The debate in the PSUV is set to continue as the party selects candidates to compete in local and regional elections set for October.

Most of the Venezuelan far left has opted to remain inside the PSUV as a means of building a larger critical current within the Chavista camp. Yet PSUV officials have already shown that there are limits to the amount of dissent they are prepared to tolerate. They announced a "unanimous" pre-expulsion on National Assembly member Luís Tacsón after he accused the younger brother of Diosdado Cabello of corruption.

The left's ability to challenge the "endogenous right" has been greatly weakened by the fragmentation of the National Union of Workers (UNT), a labor federation formed in 2003 out of the remnants of the corrupt pro-opposition labor federation, the CTV, which had supported the U.S.-backed coup attempt the previous year.

The UNT scarcely exists today--its half-dozen internal currents operate more or less autonomously. One of the currents, the Bolivarian Socialist Federation of Workers (FSBT), controls the Ministry of Labor. According to its critics, the labor ministry tilts towards management and is trying to create a state-run labor federation.

On the left of the UNT, the largest grouping, the Class-Struggle, Unitary and Revolutionary Current (C-CURA), is itself divided. Its best-known figure, Orlando Chirino, split with other C-CURA leaders to call for a "no" vote in the constitutional referendum. The government took its revenge when the state oil company PDVSA fired Chirino from his job, a move that was denounced even by Chirino's critics.

With the right-wing opposition energized by Chávez's setbacks, the challenge for the left is to reinvigorate activism and build organizations that can confront both the employers and bureaucratic and corrupt elements in the government that weaken the struggle.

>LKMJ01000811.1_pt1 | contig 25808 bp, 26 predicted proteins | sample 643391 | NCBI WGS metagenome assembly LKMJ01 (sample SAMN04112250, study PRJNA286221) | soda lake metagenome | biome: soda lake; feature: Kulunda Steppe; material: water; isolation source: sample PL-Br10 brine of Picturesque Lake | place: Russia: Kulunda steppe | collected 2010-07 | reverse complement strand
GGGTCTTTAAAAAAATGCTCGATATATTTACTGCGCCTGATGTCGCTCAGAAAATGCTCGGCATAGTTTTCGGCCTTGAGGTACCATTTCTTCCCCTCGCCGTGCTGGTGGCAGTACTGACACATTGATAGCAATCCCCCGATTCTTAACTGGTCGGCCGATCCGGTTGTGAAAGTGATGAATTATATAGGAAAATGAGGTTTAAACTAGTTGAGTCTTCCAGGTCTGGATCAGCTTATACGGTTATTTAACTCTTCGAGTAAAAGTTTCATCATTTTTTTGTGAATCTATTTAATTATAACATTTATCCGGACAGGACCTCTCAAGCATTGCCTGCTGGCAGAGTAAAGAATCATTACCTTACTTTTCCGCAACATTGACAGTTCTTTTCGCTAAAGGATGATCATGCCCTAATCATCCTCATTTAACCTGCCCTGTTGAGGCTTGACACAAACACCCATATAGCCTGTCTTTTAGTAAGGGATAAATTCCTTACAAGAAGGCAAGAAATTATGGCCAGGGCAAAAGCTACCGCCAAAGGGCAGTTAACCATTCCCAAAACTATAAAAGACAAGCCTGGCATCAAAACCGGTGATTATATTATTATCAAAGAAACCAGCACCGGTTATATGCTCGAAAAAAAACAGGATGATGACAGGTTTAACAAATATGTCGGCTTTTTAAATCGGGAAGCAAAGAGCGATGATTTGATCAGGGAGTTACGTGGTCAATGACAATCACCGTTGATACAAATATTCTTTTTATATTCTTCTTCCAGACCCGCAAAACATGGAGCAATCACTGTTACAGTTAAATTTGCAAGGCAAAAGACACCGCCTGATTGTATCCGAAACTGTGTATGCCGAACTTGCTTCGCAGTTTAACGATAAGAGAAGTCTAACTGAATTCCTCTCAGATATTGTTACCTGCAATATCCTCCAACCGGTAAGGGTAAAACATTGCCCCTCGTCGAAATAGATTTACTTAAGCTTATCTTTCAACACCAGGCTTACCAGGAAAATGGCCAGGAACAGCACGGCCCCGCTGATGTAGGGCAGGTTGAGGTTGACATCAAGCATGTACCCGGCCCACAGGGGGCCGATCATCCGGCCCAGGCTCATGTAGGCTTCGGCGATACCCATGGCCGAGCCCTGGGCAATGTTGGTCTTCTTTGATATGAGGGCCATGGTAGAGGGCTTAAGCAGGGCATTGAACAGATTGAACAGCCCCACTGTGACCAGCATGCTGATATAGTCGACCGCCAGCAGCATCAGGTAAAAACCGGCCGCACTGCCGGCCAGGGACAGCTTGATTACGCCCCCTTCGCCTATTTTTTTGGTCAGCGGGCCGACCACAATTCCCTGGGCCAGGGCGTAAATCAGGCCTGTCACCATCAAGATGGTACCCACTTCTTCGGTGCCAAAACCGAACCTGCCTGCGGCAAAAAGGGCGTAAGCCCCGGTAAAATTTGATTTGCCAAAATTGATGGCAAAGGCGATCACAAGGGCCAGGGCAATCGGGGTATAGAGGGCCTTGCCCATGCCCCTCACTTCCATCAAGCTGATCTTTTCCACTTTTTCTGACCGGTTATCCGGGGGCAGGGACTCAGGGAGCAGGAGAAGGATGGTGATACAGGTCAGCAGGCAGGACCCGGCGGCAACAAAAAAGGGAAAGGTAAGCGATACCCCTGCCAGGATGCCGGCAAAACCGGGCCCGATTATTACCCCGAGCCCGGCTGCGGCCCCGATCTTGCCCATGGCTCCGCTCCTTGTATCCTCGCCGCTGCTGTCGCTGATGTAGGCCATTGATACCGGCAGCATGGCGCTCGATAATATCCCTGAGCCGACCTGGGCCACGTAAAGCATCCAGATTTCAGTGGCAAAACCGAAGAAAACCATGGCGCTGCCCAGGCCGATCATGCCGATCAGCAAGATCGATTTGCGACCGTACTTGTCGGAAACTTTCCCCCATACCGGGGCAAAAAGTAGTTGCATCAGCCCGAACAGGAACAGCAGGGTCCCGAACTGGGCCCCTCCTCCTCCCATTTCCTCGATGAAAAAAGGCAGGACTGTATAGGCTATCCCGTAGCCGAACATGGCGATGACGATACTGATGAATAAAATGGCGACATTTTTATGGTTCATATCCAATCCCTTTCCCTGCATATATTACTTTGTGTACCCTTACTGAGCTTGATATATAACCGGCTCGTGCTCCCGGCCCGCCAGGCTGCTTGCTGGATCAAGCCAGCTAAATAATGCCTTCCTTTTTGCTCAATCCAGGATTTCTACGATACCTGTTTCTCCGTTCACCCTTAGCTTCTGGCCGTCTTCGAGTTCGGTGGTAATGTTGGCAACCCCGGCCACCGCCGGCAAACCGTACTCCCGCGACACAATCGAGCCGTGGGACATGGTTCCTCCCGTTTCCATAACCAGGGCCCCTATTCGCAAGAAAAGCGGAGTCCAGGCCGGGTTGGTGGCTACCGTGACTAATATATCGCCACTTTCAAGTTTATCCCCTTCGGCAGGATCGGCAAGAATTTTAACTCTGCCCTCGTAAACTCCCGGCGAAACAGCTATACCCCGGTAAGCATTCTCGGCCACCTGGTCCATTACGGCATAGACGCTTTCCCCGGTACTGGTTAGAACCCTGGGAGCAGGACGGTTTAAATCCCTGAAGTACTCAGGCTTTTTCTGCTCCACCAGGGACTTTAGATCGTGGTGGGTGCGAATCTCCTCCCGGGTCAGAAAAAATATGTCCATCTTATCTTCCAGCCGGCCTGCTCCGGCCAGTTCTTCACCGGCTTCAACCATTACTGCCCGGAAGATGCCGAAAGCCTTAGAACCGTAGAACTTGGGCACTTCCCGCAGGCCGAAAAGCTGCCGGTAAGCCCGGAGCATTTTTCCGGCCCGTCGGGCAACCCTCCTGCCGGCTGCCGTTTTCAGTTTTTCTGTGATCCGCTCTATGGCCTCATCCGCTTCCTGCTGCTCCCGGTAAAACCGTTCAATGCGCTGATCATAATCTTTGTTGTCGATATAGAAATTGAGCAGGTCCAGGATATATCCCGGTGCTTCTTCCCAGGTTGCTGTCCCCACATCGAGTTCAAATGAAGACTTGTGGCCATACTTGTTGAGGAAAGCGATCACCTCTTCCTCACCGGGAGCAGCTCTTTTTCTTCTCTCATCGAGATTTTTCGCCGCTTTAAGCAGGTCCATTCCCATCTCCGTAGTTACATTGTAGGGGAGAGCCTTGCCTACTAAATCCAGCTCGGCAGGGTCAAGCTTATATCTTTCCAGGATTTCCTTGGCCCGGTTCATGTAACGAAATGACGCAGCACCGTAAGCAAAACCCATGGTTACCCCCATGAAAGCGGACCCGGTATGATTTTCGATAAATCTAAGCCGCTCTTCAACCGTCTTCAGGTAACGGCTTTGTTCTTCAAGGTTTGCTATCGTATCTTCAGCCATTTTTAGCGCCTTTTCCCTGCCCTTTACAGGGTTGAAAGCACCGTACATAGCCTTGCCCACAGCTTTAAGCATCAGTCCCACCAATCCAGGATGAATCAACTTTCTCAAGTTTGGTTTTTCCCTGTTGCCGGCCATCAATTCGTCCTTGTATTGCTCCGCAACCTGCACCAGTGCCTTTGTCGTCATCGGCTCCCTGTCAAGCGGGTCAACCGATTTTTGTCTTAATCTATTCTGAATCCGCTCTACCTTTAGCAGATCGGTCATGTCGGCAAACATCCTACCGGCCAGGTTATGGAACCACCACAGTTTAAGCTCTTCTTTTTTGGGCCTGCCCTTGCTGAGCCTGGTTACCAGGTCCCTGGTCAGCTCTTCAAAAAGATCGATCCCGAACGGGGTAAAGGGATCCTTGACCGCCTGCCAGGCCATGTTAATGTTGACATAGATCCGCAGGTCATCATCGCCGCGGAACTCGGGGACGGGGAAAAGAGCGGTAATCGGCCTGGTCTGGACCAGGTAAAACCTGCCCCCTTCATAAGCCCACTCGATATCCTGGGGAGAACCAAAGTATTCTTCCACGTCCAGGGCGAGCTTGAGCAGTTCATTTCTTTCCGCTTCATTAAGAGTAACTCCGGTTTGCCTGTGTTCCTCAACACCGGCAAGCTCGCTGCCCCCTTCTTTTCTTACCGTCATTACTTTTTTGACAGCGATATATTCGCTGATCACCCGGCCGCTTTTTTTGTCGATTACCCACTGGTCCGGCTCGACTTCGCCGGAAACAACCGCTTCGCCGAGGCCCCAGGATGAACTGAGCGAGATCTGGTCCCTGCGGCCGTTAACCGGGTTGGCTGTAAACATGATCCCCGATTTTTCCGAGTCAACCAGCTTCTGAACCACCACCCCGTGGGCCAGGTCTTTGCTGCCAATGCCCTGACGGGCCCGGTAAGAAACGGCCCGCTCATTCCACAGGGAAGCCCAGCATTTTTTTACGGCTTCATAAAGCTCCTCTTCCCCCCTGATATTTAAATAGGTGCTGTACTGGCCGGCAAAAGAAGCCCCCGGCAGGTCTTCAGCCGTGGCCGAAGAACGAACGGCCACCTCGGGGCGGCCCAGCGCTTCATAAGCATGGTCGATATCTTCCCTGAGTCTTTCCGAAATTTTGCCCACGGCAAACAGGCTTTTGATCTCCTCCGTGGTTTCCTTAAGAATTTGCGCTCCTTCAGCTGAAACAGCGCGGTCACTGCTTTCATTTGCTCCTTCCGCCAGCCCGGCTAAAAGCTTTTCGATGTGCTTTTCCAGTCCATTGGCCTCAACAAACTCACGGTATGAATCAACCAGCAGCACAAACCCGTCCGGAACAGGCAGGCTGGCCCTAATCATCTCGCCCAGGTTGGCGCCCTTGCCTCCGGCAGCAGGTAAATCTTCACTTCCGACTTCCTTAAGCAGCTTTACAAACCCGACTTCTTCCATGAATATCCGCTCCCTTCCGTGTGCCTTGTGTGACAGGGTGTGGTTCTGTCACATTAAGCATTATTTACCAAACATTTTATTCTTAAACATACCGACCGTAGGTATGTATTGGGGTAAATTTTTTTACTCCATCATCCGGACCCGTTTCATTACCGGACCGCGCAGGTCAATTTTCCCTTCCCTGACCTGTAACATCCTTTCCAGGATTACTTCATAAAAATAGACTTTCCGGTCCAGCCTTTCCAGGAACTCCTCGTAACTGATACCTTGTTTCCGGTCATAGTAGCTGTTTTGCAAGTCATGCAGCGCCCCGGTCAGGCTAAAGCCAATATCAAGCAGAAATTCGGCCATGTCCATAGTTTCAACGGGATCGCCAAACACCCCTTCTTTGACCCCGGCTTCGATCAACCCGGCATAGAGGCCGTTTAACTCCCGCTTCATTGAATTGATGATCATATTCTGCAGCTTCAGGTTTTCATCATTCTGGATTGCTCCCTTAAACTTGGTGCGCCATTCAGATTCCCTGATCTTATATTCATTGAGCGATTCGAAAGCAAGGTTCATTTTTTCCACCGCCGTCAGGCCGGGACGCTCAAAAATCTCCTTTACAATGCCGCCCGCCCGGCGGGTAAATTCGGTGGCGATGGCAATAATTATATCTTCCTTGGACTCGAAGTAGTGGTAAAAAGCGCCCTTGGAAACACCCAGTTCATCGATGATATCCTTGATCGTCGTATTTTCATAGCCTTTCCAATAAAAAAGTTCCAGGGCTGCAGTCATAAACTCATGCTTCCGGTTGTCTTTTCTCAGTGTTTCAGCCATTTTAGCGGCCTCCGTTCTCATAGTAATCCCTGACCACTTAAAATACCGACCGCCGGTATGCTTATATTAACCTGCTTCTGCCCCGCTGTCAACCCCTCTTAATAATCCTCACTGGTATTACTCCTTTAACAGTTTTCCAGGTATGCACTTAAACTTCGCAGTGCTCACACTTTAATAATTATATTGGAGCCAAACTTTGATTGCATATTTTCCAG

The left in the PSUV should inflict a cost high enough that those who wish to manipulate the party "have to think about it twice," said Stalin Pérez Borges, a national coordinator of the UNT and member of the PSUV in Valencia. "I believe that if we fight for this, we can get some of our people in, some of the workers, some from the popular movements, some who, as the president would say, are for the deepening of the revolutionary process and the struggle to build socialism."

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What else to read

Lee Sustar's article "Where is Venezuela going?" in the July-August 2007 issue of the International Socialist Review is an extensive and in-depth look at Hugo Chávez and the meaning of 21st century socialism.

The best source in English for current news and analysis of Venezuela is the Web site. Readers of Spanish should visit, the widely read, frequently updated and most important Web site of the Venezuelan left.

Changing Venezuela: The History and Policies of the Chávez Government, a book by Gregory Wilpert, editor of the Web site, looks at politics and policy in the debate over socialism. Another very useful book is Venezuelan Politics in the Chávez Era: Class, Polarization and Conflict, edited by Daniel Hellinger and Steve Ellner.